Math intervention specialist Suzanne Maynard works on a number line with kindergarten students Makylie Morris and Makenna Fletcher at Southside Elementary School (Pike County). Photo by Amy Wallot, April 10, 2012

Math intervention specialist Suzanne Maynard works on a number line with kindergarten students Makylie Morris and Makenna Fletcher at Southside Elementary School (Pike County). Photo by Amy Wallot, April 10, 2012

By Susan Riddell

Southside Elementary School (Pike County) Principal Jill Maynard has been at her school since it first opened its doors 15 years ago. In that time, she’s seen many changes. One thing that hasn’t changed, however, is the family feel of the school.

“We are blessed to have such a unique family,” said Maynard, who is finishing up her first year as the school’s principal. “Our administration, faculty and staff believe we must create an atmosphere of mutual respect where students and teachers are involved in the learning process. We believe that all students will succeed, and we work diligently each day to accomplish this success.”

Southside Elementary was rewarded for its diligent work when the school was named a 2011 National Blue Ribbon School along with four other Kentucky public schools.

Suzanne Maynard (no relation) has been at Southside Elementary since the school opened. She currently serves as the school’s mathematics intervention teacher, focusing on K-3 mathematics. She said another constant has been academic success.

“We have always maintained high standardized test scores,” Suzanne Maynard said. “Teachers have clear learning targets with high expectations for all students.”

In 2010, 47 percent of Southside Elementary students were proficient and 50 percent were distinguished in reading on the Kentucky Core Content Test. That’s compared to 62 percent proficient in reading and 28 percent distinguished in 2006. That trend continued in mathematics. In 2006, the proficient/distinguished ratio was 51/15 percent, and by 2010, it was 15/81 percent proficient/distinguished.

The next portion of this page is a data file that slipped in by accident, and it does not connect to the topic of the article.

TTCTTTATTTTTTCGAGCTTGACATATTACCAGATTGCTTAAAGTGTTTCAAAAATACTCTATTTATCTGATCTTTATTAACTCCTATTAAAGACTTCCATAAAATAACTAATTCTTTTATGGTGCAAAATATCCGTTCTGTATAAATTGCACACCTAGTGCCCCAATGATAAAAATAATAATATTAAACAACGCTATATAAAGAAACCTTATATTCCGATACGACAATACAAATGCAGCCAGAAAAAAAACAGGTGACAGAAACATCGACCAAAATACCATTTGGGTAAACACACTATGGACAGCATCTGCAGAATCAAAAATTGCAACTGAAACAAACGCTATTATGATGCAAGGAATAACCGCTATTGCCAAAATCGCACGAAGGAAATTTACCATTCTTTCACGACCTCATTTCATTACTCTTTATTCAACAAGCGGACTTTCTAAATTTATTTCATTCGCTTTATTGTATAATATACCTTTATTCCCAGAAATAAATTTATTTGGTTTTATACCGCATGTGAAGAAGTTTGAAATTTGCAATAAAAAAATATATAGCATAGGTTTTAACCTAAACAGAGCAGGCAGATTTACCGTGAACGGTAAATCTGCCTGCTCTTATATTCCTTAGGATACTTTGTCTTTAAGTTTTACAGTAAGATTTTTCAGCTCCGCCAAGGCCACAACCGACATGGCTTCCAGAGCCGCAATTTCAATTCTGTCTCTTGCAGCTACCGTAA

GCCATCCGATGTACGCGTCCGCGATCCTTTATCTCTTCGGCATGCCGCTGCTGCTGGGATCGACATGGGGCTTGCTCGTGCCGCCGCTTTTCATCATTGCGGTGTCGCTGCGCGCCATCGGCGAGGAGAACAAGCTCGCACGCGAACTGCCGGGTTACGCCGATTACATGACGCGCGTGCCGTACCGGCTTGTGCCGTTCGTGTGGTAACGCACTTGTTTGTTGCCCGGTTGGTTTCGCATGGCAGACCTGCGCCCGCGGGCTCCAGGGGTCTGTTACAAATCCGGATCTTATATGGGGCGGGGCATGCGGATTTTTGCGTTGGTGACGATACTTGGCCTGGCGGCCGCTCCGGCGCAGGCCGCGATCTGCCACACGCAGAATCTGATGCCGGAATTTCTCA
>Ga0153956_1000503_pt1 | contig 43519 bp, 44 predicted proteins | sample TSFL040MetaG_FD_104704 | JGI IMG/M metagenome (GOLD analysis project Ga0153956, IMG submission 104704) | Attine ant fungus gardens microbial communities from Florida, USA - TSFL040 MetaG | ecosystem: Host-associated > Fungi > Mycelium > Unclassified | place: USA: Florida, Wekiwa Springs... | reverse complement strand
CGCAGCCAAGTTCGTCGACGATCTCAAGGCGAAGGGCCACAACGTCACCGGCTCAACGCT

“The biggest key to our success is the fact that we truly care about our kids, and we’re committed to doing whatever it takes to help them succeed,” said 3rd-grade teacher Nickie Blackburn. “That usually translated into longer hours, differentiated lesson plans, more parent conferences and extra work with students every day at planning. We really do believe that all children can learn, and we make every effort to see that they do.”

Even with success in recent mathematics scores, Southside Elementary has looked to fine tune its mathematics instruction with Everyday Math. Students in grades K-5 are using the curriculum with daily 90-minute lessons, integrated technology applications and a home link for parent communication, Suzanne Maynard said.

“In addition, we have a math grant through the Mathematics Achievement Fund,” she said. “It incorporates strategies from math recovery using a program called Add + Vantage Math Recovery. It is used with our response to intervention program in math with at risk students.

“It has provided intense professional development with assessments and instructional strategies to differentiate instruction to meet the needs of students,” Suzanne Maynard added.

Other initiatives have really paid off at the school, said Jill Maynard, who raved about Southside Elementary’s professional learning communities (PLCs) and other collaborative efforts.